Lichen Sclerosus

INTRODUCTION

1.What is Lichen Sclerosus Urethra?
2.Therapy for Lichen Sclerorus

 

1.What is Lichen Sclerosus Urethra?

Lichen Sclerosus is a chronic inflammatory skin disease; the etiology is unknown.

It is similar to other dermatological diseases, such as psoriasis and sclerodermia, which have an auto-immune pathogenesis.

For many years it has been believed to be the consequence of sexual infections; however the discovery of lichen sclerosus also in children excluded this hypothesis.

Lichen sclerosus may involve any skin area but in most cases it affects the genitals.
It is  more frequent in women than in men. Although the true spread of this have increased in the last years.
It is known very little and underestimated because patients are examined by different specialists (dermatologists, gynaecologists, urologists, pediatricians) and, as a consequence, the terminology (leucoplakia, lichen, balanite xerotica obliterans), the diagnostic methods and the therapies can be very different.
Normally gynaecologists and urologists do not carry out a complete skin check up, often dermatologists do not evaluate carefully the genitals and the urethra.
The disease is understimated and not treated properly especially in men, thus leading to particularly severe consequences.

The disease is characterized by progressive hardening and white cicatrisation of the tissues.

The pathology starts in the skin that covers the glans (prepuce) and, through different stages of seriousness it affects the glans, the urethral meatus and the urethra in this order.

 

Stage 1 : the prepuce is involved. [fig. L]
Hitching, burning, small annoying cracks. White ring of the prepuce which doesn’t retract anymore and causes fimosis, thus preventing sexual life.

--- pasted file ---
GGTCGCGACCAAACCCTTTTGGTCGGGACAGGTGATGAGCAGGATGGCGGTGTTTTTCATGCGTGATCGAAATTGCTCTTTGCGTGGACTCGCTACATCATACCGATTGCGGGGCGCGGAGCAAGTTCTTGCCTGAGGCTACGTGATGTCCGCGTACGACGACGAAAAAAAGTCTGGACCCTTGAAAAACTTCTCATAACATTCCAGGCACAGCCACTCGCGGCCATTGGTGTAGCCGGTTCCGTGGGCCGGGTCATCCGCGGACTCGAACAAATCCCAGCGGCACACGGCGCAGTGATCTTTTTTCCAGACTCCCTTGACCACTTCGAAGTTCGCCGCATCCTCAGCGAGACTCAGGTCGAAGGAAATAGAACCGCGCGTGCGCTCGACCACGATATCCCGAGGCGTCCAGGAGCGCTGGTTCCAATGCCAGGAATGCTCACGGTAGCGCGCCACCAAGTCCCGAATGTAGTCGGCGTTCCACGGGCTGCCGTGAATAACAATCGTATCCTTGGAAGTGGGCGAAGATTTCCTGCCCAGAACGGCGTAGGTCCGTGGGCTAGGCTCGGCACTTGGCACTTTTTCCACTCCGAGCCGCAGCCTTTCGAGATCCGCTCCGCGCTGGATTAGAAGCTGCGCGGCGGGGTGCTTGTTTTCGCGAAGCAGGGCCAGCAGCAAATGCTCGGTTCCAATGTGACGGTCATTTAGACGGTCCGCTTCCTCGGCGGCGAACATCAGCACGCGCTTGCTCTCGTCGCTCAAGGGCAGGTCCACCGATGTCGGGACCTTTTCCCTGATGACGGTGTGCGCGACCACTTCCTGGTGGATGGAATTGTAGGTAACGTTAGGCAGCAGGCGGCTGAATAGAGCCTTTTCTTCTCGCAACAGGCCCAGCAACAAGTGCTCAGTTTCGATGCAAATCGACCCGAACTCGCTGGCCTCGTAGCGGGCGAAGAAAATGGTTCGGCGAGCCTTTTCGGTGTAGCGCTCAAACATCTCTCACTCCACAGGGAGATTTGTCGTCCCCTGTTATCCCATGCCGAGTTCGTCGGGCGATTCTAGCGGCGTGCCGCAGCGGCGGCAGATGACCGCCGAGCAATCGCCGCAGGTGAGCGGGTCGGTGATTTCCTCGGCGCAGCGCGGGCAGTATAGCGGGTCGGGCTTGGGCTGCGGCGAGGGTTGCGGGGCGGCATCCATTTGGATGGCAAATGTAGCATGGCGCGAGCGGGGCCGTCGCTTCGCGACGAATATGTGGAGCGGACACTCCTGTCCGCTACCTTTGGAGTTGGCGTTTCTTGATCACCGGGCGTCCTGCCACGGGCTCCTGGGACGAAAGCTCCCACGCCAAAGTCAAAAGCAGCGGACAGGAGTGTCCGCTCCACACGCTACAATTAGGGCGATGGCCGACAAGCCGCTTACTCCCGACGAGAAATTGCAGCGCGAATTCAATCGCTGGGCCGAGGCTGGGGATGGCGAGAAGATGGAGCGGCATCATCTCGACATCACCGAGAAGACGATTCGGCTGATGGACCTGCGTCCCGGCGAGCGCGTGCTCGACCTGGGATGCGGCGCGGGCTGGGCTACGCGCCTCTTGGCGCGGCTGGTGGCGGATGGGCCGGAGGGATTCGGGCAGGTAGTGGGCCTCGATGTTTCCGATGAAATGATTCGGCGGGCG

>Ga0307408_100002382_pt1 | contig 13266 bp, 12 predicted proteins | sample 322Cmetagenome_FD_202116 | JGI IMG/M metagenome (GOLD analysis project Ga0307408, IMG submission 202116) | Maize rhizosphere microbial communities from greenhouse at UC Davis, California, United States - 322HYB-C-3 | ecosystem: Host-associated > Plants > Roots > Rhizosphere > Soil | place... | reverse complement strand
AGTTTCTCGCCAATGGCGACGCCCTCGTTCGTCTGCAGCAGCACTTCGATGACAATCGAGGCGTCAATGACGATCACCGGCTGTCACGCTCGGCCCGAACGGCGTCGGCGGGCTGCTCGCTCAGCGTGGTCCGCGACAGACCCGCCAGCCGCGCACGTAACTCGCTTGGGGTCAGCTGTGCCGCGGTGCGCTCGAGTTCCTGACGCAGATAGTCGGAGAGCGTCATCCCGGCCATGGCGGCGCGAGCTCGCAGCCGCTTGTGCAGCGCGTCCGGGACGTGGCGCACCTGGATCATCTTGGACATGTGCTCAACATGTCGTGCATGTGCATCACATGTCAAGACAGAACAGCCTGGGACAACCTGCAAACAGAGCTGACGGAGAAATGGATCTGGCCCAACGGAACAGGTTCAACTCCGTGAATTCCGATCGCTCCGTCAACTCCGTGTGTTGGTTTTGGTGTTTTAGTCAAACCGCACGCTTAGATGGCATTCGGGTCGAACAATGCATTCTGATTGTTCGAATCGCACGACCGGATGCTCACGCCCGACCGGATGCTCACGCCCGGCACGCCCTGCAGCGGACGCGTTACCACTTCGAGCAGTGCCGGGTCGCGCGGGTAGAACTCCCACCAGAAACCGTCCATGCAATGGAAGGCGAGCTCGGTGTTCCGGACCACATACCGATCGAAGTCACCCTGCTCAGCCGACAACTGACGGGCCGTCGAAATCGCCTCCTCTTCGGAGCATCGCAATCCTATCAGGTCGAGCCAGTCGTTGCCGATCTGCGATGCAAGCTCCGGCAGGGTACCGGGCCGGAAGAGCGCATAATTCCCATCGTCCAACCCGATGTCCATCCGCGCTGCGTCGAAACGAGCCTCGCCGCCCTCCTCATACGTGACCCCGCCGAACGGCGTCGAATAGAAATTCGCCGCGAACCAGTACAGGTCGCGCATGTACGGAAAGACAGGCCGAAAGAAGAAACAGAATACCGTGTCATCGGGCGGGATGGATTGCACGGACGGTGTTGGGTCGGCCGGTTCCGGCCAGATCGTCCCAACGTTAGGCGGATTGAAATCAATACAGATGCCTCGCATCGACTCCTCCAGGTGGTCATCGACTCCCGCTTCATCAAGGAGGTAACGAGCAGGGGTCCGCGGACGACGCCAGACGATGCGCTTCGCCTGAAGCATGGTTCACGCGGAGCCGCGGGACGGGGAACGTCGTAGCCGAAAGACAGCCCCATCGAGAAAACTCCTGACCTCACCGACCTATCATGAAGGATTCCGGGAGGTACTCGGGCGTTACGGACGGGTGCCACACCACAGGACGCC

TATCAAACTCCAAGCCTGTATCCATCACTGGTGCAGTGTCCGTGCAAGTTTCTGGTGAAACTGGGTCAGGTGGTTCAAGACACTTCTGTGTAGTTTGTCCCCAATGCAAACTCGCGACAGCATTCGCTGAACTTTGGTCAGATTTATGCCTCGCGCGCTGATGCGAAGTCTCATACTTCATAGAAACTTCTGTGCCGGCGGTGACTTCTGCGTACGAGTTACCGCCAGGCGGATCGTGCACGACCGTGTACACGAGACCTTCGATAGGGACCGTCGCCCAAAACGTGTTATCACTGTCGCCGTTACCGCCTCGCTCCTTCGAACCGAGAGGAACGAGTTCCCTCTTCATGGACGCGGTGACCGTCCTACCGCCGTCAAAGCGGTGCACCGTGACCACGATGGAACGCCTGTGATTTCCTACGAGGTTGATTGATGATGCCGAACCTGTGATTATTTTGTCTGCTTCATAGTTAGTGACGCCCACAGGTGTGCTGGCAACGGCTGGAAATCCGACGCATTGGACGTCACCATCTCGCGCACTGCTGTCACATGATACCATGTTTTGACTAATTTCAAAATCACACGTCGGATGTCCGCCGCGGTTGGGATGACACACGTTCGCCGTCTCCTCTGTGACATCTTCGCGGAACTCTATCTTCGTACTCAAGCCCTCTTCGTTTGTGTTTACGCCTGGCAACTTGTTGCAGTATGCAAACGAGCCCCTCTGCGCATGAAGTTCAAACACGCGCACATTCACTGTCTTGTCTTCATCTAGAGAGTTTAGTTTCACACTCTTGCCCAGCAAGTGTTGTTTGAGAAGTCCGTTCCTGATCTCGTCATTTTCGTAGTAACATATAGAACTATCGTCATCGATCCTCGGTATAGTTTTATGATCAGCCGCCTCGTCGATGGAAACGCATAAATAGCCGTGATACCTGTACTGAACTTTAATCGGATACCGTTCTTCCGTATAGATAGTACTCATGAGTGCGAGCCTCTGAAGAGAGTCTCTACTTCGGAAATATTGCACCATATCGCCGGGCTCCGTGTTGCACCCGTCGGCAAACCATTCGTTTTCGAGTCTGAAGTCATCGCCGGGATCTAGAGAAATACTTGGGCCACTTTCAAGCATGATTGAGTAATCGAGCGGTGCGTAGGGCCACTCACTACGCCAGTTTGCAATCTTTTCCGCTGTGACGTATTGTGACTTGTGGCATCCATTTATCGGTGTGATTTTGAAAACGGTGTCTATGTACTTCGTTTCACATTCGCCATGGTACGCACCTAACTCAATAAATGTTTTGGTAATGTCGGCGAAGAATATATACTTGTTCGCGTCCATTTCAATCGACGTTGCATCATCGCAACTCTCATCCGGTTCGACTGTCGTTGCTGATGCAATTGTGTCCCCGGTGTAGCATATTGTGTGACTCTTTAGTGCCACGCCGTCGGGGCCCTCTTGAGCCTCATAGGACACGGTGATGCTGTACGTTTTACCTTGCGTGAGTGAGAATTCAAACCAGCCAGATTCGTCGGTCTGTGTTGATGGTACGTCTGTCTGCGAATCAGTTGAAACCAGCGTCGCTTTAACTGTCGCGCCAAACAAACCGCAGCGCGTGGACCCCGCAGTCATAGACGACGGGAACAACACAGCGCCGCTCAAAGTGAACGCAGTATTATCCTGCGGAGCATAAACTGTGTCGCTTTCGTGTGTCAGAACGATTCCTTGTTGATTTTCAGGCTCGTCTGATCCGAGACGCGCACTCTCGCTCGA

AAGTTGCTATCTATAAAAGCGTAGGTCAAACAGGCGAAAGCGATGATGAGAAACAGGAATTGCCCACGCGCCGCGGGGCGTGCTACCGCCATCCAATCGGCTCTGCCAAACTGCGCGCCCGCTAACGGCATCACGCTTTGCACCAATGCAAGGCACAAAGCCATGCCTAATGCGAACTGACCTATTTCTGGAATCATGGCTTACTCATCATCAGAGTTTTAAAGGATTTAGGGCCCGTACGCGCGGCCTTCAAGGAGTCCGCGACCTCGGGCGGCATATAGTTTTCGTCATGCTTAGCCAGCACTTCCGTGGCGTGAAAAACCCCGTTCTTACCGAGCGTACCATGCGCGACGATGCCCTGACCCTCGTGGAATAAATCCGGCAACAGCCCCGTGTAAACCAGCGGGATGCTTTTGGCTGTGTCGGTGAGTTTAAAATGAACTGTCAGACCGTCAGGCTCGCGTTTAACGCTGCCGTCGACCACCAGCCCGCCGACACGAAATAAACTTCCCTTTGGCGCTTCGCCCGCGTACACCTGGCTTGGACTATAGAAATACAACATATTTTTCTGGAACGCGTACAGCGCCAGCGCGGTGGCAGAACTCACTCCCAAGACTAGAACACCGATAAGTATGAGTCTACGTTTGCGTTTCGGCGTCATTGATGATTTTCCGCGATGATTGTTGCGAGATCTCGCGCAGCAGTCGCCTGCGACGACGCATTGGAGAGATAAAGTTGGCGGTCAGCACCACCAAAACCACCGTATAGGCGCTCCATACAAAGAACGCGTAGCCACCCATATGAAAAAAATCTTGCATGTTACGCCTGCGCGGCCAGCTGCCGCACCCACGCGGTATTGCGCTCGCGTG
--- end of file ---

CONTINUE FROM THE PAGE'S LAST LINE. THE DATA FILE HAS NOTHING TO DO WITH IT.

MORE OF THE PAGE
Fig. H 1 Fig. H 2 Fig. H 3 Fig. H 4

 

Stage 2: the glans is involved [fig. L]
Presence of white and red areas on glans, and hardening of the mucosa. The prepuce stichs to the glans and does not slide anymore. Sulcus of the glans disappears.

 

 
Fig. L 1 Fig. L 2  

 

Stage 3 : meatal stenosis [fig. M]
The meatus appears white and tight thus blocking the flow of urine.

 

Fig. M 1 Fig. M 2 Fig. M 3

 

Stage 4 : the urethra is involved [fig. N]
The walls of the urethra harden and the lumen thickens for some centimetres (urethral stricture)

 

Fig. N 1 Fig. N 2 Fig. N 3
Figura N 4 Fig. N 5 Fig. N 6
   
Fig. N 7    

 

Stage 5 glans displasia or penile cancer [fig. P]
Patients soffering from lichen sclerosus develop in 8% of the cases penile cancer. Therefore in case of lichen sclerosus it is important to perform some biopsies and to keep the patient under strect followup.

 

Fig. P 1 Fig. P 2 Fig. P 3
Fig. P 4 Fig. P 5 Fig. P 6
Fig. P 7 Fig. P 8 Fig. P 9

2.Therapy for Lichen Sclerorus

  • Topical cortisonic
  • Surgical treatment
  • circumcision
  • meatal surgery
  • uretroplasties
  • glans lesions resections and resurfacing [fig.Q].

 


Fig. Q 1 Fig. Q 2 Fig. Q 3
Fig. Q 4 Fig. Q 5 Fig. Q 6
 
Fig. Q 7 Fig. Q 8